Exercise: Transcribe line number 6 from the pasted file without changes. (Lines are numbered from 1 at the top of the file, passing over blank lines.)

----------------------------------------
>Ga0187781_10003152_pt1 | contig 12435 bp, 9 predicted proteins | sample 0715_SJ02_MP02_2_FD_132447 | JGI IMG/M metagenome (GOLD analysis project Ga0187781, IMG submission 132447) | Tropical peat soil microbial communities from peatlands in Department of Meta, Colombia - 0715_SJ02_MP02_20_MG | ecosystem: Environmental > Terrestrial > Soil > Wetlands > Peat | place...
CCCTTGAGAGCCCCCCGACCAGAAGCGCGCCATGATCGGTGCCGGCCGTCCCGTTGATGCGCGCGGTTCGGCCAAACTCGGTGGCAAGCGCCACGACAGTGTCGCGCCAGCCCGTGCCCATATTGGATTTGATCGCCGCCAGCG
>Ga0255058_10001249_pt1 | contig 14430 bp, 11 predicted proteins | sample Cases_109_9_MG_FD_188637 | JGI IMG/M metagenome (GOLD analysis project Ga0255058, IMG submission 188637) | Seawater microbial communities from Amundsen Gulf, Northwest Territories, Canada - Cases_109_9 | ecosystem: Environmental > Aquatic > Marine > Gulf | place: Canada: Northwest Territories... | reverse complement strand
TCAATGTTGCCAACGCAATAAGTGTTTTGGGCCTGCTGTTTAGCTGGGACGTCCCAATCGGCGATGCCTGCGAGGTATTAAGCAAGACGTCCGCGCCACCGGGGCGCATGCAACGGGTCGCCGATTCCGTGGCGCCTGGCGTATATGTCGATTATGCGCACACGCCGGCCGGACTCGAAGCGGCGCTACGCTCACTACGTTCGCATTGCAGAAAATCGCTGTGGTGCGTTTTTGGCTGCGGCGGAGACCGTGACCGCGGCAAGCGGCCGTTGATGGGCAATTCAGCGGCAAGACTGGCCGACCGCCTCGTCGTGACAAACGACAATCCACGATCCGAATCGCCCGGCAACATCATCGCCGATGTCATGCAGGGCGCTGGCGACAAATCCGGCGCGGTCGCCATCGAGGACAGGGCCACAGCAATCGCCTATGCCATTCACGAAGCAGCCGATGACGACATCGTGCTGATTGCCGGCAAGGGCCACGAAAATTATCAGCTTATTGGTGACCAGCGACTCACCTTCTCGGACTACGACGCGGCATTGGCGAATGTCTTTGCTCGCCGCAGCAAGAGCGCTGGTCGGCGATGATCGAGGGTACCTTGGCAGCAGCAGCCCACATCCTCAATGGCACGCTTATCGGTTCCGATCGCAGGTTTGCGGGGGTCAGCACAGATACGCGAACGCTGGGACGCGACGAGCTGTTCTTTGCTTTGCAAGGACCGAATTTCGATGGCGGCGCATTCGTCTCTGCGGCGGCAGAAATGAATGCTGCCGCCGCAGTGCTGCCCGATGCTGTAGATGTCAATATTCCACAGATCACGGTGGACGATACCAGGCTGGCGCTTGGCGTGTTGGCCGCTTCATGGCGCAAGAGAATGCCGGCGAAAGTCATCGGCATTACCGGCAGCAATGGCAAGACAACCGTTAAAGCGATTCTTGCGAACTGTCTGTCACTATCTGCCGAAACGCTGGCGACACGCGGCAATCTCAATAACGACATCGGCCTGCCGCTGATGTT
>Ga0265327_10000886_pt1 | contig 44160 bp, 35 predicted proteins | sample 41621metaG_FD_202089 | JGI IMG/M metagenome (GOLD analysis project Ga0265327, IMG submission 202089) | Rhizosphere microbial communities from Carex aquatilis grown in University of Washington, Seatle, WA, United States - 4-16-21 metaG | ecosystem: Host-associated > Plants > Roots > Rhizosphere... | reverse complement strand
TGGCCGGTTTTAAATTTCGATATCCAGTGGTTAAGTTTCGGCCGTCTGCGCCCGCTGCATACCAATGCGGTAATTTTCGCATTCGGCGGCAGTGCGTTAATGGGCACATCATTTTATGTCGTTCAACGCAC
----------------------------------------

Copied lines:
TGGCCGGTTTTAAATTTCGATATCCAGTGGTTAAGTTTCGGCCGTCTGCGCCCGCTGCATACCAATGCGGTAATTTTCGCATTCGGCGGCAGTGCGTTAATGGGCACATCATTTTATGTCGTTCAACGCAC